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| by KATE POCOCK|
Family Travel Ink
Disney: A Roaring Good Time at Animal Kingdom
It was only after I’d passed under the entrance archway and into the tropical Oasis, walked through the Safari Village and beyond to the cracked ochre walls of the Harambe river port, that I realized that Disney’s Animal Kingdom was not a gimmick. This newest theme park really did have the sounds, the smells and even the look of Africa. Sure, there were stores along the way selling Goofy watches. Some of the “trees” on the African savanna were actually made of concrete and topped with “lazy susan” dinner trays of acacia shoots and bamboo. And the dinosaur bones that the kids were digging out of the Texas gritty sand in DinoLand U.S.A. were not authentic four thousand-year-old quadra peds.
But the fact that the 500-acre-site was littered with 200 species of creatures, more than 1000 breathing animals just waiting to be fed, was proof enough that the name Animal Kingdom was indeed authentic. And the setting—the dusty streets, the cracked walls of the buildings, the open grasslands savanna—was reminiscent enough of parts of Africa that some of the friendly cast members were reminded of home. There were drummers dressed in African cloth and a “Cooking Forbidden” sign on the the old steam train loaded with crates. Rather than be turned off by peeling paint, graffiti written on walls and the animal smells (where do they put all of that animal poop?), I was delighted that the park had not been gussied up to the point of
Of course, the kids probably won’t notice any of this. Rather, they’ll have a ball traveling from the energetic sampling of the Lion King show to the 3-D “It’s Tough to be a Bug” film and the highlight of a safari journey in an open-sided lorrie. And if they’re the type of kid who knows his brontasauruses from his trachiopods and whose idea of an excellent day is to watch a veterinarian treat a 500-lb Galapagos sea turtle with a stomach virus, they’ll be in heaven.
If you arrive early just after the gates open at 7 a.m. (and on some days they open earlier), head for the Kilimanjaro Safaris, before the heat lays low the animals who roam the 100 acres of savanna, rivers and rocky hills. “Fasten your seat belts. This could be a rough ride,” instructed our energetic driver as we lurched off down a road filled with ruts and rocks. The kids will love the adventure of trying to stop the “elephant poachers” as the vehicle races over bridges and swoops through a flooded ditch before it comes to a stop. Even some of the adults looked aghast when the guide realistically eclaimed, “Oh no, I knew I should have had this truck serviced last week.” During one 20-minute safari, we came so close to a white rhino that passengers could reach out and touch its very un-Oil of Olay treated skin. One word of caution—because the sides of the trucks are open and the ride very jerky, younger children should not ride on the outside.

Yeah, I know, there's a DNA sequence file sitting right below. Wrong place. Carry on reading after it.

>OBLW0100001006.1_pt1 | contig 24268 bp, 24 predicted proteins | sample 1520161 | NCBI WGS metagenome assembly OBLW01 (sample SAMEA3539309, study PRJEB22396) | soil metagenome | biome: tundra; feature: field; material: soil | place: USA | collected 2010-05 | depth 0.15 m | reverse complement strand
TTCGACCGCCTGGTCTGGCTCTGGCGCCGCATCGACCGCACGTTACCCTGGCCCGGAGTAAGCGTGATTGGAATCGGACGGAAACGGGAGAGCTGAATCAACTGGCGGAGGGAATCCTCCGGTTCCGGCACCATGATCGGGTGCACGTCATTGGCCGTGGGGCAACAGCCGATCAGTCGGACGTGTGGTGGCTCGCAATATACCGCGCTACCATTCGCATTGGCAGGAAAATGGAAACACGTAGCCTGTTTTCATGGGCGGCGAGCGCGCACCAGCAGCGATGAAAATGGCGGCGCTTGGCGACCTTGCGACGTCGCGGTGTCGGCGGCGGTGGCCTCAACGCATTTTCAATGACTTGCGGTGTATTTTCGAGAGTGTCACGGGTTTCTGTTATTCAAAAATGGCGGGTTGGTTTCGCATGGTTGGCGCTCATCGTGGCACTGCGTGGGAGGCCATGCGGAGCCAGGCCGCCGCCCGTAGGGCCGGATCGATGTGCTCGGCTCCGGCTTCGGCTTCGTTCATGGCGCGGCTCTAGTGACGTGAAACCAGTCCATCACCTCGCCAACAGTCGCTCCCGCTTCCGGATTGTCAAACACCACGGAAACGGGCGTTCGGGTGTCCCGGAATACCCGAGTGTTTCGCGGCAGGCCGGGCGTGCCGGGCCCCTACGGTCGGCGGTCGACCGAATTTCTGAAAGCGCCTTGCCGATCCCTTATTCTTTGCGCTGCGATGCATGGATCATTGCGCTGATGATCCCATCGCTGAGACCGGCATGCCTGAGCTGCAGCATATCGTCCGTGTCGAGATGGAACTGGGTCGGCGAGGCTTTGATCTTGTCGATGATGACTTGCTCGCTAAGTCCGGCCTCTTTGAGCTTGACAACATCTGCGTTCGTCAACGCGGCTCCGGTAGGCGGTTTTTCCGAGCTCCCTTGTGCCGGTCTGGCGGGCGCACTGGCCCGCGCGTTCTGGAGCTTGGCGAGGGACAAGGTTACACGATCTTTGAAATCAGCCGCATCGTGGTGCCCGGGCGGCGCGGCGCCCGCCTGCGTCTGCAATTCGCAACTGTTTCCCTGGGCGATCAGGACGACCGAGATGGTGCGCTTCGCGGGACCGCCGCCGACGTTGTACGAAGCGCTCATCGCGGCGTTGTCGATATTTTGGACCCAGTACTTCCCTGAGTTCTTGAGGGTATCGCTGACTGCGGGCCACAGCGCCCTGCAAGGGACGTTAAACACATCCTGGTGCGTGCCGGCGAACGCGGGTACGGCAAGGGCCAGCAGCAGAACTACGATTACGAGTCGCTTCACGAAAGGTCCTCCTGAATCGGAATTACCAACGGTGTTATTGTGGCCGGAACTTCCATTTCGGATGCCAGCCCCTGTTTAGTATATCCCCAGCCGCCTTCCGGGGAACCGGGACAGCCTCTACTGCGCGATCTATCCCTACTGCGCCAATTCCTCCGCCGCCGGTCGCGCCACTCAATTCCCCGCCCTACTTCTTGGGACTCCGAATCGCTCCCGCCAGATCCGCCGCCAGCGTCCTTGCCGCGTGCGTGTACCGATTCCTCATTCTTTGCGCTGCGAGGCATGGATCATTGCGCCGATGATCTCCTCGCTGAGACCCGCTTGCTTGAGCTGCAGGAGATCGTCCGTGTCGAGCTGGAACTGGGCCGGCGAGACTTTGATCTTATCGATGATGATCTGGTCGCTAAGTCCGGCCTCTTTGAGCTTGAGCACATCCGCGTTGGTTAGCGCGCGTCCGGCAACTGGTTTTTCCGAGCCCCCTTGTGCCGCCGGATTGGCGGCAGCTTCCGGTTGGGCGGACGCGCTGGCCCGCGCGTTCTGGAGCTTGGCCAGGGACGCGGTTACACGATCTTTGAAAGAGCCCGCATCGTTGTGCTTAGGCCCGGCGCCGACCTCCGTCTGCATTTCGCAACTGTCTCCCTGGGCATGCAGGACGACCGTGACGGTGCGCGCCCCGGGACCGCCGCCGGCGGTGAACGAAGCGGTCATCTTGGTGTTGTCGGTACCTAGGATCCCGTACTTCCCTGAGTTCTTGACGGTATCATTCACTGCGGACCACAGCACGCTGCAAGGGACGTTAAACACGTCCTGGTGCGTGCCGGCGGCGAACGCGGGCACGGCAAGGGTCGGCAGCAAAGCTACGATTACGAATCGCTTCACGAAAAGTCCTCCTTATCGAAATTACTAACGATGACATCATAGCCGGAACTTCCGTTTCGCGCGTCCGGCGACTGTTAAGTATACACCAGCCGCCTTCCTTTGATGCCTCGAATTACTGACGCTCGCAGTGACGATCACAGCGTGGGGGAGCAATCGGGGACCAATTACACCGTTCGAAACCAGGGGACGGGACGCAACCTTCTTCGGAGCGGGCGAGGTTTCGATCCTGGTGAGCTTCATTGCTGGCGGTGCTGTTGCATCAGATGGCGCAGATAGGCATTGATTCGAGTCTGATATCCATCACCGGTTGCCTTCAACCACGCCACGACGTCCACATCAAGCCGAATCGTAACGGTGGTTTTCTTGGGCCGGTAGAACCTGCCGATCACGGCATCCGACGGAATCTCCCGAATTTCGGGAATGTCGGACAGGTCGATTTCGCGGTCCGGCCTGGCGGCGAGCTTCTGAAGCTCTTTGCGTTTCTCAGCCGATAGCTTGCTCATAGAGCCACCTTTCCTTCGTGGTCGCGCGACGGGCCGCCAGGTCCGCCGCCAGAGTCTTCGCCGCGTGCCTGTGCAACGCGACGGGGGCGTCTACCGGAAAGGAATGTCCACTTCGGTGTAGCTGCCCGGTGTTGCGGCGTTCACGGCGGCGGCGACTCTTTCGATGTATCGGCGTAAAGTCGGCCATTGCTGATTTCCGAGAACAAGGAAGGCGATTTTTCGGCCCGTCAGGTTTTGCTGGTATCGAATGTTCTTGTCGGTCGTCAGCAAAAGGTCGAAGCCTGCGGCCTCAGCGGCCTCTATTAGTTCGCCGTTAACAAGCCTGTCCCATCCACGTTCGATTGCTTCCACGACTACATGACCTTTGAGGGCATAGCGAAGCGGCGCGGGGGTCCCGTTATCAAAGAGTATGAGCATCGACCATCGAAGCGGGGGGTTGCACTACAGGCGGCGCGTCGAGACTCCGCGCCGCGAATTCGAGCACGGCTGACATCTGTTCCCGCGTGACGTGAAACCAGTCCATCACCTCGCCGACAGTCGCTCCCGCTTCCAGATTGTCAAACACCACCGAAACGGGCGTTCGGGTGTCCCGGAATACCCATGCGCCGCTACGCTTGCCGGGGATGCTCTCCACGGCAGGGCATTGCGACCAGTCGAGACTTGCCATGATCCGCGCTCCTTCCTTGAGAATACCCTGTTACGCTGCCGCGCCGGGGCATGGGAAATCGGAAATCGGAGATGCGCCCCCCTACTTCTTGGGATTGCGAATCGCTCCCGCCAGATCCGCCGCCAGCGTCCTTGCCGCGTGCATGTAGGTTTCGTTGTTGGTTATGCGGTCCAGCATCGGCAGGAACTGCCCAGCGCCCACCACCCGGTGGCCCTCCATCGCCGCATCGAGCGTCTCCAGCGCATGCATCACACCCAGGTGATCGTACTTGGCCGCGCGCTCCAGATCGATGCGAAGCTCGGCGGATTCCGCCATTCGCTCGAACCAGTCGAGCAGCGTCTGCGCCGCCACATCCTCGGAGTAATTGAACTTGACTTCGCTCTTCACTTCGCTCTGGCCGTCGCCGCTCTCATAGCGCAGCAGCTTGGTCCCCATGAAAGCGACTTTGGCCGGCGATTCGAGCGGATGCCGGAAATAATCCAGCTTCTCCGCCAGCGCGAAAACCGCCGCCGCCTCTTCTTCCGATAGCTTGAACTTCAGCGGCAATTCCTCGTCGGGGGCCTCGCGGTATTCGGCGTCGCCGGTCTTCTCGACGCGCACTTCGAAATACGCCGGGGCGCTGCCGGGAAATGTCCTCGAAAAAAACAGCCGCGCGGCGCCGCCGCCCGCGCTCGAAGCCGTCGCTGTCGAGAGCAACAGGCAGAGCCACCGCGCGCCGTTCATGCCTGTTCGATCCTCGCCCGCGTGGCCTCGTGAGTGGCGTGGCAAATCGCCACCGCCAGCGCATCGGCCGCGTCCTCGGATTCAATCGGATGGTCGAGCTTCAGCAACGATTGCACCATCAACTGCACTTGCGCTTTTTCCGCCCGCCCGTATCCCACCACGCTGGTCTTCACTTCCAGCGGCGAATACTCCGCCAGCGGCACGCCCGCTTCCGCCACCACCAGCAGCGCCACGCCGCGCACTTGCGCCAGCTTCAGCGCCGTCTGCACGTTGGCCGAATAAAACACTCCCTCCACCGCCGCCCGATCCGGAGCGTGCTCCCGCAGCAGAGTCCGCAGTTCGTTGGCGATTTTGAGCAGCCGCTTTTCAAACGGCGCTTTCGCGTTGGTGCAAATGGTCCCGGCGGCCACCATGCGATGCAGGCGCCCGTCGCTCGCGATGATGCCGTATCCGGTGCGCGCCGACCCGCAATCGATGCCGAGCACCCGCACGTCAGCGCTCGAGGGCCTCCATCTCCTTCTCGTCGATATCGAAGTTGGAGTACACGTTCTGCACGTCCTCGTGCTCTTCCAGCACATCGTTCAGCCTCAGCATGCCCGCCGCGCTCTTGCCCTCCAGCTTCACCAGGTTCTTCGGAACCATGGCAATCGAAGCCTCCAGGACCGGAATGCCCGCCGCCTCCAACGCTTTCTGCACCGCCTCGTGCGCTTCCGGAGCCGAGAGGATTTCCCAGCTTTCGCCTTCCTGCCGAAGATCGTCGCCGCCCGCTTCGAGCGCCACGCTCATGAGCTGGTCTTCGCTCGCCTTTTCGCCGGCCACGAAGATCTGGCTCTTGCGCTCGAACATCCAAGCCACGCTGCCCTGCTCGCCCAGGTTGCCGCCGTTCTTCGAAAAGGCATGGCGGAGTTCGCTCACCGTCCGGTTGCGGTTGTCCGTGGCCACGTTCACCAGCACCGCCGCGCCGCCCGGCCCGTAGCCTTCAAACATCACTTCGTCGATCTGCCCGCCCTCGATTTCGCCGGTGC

Another sure hit with kids is the “It’s Tough to be a Bug” film in the impressive Tree of Life. The audience shrieks with delight as the Stinkbug lets loose. And if you’ve got teens along, don’t miss the terrifying Countdown to Extinction ride. Some very cool dudes come away slightly shaken.
After hours of excitement, it’s time to travel on the Wildlife Express train, with a steam whistle right out of a British mystery movie, to the very heart of Animal Kingdom—the Conservation Station. Here, the keepers, dieticians and hospital veterinarians both entertain and educate. Through large glass windows, kids can watch a wounded bird being fed with an eyedropper, a chincilla rolling herself in volcanic ash dust to clean herself, or someone’s misplaced key chain being surgically removed from the stomach of an unfortunate parrot. A nursery for baby animals is decorated with what else? Just like many childrens’ rooms—murals of Bambi and Simba. As for the food preparation, it’s massive. Imagine three tons of food being chopped and diced each day.
Last year, the park added two new attractions. Next year, visitors will also be able to see animals from their hotel window.
In a way, this theme park—the fourth at Walt Disney World in Orlando and the largest ever constructed—harkens back to the professional roots of Walt himself. As the creator of the Steamboat Willie cartoon, with its mouse squeaks and parrot squawks, he was the first to give animated creatures a voice. Before that, the cartoon cats had never opened their mouths. People thought he was crazy when he decided to make a film on the life cycle of Alaskan seals, with no human at all involved with the story. The resulting True-Life Adventure series, that he. For his animated features, he would hunt for the perfect specimen and would often bring in live animals, to pose on a large flat of hay, for the animators to sketch. He loved to travel and he loved zoos, to the point where when his wife, Lilly, heard of a proposed trip to Europe, she warned him, “Walt, if you’re going to look at more zoos, Im not going with you!”
Disappointed that his Magic Kingdom’s Jungle Cruise ride couldn’t feature live animals, he was furious nevertheless when a ride operator whizzed a boatload of passengers past the plastic hippos and parrots. Well, Mr. Disney, with your domain you have more than made up for this shortcoming at Animal Kingdom. Enough lions and tigers and bears. Oh yes! And a taste of far-away continents thrown in to boot.
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